Here is Lydia's story:

Most of my friends know I have idiopathic hypersomnia (IH) – it isn’t a secret. And most have heard me talk about the challenges I face because of this neurological disorder. They know I struggle every day to get out of bed. And I don't mean it takes me a minute to fully wake up – I literally do not obtain wakefulness. Ever. I may look awake but my brain is constantly encased in fog, often struggling to remember even the simplest of things.

They’ve heard me explain IH as the equivalent of a "normal person" being awake for 48 hours, falling asleep, and then having someone wake them an hour later. That is my reality. Every. Day.

And they’ve heard me say that there are no FDA-approved medications for IH, let alone a cure. Most folks with IH, including myself, have fought to get insurance approval to cover medications that are only FDA-approved to treat narcolepsy. Even with coverage, just one of my prescriptions costs over $500 a month. And there's a stigma that comes along with taking these medications – most of them are highly controlled substances. I've been through almost every narcolepsy medication out there and I can tell you the side effects aren't any fun, either. From dropping tens of pounds in a matter of weeks on Adderall to falling asleep and smashing my head in to the wall on Xyrem, it has been a wild ride. That's why awareness is so important – we desperately need research and funding.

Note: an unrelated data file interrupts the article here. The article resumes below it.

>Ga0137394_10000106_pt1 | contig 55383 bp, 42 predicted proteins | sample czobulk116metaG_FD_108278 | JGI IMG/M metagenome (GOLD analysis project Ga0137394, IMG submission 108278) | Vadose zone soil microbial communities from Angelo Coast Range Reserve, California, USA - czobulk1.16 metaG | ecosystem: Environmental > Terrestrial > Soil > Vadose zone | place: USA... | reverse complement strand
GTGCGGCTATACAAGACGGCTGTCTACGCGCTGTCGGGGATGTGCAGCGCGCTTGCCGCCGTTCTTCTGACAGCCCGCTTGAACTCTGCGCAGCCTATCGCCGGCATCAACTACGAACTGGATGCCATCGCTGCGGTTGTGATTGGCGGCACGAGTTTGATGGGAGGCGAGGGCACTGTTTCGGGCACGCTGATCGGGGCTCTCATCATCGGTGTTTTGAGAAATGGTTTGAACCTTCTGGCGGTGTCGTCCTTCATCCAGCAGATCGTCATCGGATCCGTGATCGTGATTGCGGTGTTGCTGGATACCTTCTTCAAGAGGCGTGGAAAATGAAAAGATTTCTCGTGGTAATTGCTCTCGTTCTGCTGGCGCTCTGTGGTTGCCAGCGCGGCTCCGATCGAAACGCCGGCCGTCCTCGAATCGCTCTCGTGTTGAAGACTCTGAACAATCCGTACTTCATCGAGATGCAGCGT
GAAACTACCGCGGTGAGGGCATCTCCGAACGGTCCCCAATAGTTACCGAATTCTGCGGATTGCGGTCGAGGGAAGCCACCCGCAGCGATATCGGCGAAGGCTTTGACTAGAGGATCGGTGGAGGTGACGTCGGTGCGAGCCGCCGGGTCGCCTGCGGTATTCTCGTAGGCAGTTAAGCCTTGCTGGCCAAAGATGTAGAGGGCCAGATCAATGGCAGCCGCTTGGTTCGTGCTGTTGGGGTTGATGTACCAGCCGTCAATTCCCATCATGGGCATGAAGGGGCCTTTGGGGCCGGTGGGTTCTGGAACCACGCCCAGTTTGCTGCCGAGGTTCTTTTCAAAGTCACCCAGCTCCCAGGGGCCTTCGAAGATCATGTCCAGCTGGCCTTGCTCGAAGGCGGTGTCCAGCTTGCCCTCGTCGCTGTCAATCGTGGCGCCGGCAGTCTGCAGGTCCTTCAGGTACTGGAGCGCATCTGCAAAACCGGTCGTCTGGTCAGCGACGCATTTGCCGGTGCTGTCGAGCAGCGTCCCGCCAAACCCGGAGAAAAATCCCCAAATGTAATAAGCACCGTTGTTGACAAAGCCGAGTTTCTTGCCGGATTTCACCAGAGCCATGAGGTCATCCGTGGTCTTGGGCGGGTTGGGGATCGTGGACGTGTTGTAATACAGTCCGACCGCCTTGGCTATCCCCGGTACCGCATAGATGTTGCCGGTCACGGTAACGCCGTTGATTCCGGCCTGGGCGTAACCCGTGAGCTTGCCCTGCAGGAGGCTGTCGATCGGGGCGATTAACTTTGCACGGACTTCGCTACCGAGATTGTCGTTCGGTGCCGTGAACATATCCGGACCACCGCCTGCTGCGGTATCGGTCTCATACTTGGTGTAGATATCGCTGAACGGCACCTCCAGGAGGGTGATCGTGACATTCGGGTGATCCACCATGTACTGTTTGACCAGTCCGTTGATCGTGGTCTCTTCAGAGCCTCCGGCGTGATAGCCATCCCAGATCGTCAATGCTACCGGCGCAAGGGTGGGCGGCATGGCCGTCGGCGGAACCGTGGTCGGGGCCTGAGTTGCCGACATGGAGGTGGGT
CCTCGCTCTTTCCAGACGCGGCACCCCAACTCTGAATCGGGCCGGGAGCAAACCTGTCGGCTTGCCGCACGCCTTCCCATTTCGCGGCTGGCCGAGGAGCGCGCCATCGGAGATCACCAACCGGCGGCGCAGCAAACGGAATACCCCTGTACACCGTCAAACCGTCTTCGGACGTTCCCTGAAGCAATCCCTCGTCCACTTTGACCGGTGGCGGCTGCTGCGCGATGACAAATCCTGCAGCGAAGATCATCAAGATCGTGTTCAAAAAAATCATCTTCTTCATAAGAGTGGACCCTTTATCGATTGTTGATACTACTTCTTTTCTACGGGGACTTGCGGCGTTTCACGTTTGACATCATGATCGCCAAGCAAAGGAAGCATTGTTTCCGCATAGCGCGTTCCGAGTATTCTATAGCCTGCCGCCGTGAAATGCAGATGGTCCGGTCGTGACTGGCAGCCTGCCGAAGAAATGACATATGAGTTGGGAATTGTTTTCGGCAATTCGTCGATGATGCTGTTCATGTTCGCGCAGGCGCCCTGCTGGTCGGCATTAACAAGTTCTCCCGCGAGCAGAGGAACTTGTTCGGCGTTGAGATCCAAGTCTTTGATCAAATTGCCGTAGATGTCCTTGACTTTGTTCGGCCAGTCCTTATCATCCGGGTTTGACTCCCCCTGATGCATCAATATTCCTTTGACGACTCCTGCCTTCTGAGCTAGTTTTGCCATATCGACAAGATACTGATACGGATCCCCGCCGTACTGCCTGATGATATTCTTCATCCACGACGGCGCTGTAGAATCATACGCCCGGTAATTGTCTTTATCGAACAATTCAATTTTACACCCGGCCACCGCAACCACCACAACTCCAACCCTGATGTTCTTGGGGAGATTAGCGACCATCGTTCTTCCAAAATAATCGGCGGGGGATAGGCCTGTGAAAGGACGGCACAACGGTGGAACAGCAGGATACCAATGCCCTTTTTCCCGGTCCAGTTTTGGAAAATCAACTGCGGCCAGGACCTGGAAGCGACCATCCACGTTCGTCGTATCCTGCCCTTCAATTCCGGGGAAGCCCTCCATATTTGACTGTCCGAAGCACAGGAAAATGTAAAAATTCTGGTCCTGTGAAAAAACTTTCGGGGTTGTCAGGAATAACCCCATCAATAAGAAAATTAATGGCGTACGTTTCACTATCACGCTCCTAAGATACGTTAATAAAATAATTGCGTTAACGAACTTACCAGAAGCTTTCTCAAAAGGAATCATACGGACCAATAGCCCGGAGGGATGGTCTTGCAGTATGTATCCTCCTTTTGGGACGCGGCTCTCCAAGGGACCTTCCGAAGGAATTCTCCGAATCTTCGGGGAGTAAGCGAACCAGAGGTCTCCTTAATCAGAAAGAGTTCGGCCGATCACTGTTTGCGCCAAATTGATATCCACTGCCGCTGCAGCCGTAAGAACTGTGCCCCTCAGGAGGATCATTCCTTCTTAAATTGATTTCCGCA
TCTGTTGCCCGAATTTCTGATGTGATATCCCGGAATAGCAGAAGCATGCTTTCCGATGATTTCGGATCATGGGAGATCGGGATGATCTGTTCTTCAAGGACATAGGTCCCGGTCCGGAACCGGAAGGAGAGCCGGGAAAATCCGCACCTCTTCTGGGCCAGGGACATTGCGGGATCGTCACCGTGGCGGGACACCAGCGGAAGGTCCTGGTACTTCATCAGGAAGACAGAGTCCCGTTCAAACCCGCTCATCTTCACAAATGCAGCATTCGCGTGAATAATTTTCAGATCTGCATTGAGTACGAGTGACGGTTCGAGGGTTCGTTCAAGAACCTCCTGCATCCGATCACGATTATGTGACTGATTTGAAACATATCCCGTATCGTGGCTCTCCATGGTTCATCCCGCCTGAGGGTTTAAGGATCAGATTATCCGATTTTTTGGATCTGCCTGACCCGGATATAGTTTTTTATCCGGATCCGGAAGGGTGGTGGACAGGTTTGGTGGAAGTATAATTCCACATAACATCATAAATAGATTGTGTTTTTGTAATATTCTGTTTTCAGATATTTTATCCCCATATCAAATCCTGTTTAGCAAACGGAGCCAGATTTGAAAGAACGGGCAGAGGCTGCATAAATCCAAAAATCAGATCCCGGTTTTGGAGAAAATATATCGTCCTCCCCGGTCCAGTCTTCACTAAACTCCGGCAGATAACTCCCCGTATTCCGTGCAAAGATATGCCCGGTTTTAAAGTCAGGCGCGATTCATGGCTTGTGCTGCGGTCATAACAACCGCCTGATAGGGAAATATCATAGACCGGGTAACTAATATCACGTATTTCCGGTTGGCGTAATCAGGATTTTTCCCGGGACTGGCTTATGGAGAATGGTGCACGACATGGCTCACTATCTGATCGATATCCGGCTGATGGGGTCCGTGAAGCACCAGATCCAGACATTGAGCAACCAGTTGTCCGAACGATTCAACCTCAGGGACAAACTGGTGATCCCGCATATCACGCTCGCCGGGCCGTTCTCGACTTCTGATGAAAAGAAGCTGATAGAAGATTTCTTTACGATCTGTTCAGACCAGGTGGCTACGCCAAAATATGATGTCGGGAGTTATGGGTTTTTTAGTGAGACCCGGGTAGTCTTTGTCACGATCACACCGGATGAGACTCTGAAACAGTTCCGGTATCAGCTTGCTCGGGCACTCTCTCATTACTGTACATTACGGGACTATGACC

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The Scientific Advisory Board (SAB) of the Hypersomnia Foundation is raising awareness among researchers about hypersomnia and is working on an accelerated plan to begin the process of attracting the most promising research applications. The time of launch will depend upon raising funds to support a sustainable research program that will attract innovative investigators in the area of hypersomnia.

Why raise restricted funds for research for idiopathic hypersomnia?

  1. We don’t really know how many people have IH. This number is vital for scientists to apply for grants and so that we can encourage pharmaceutical companies to study IH.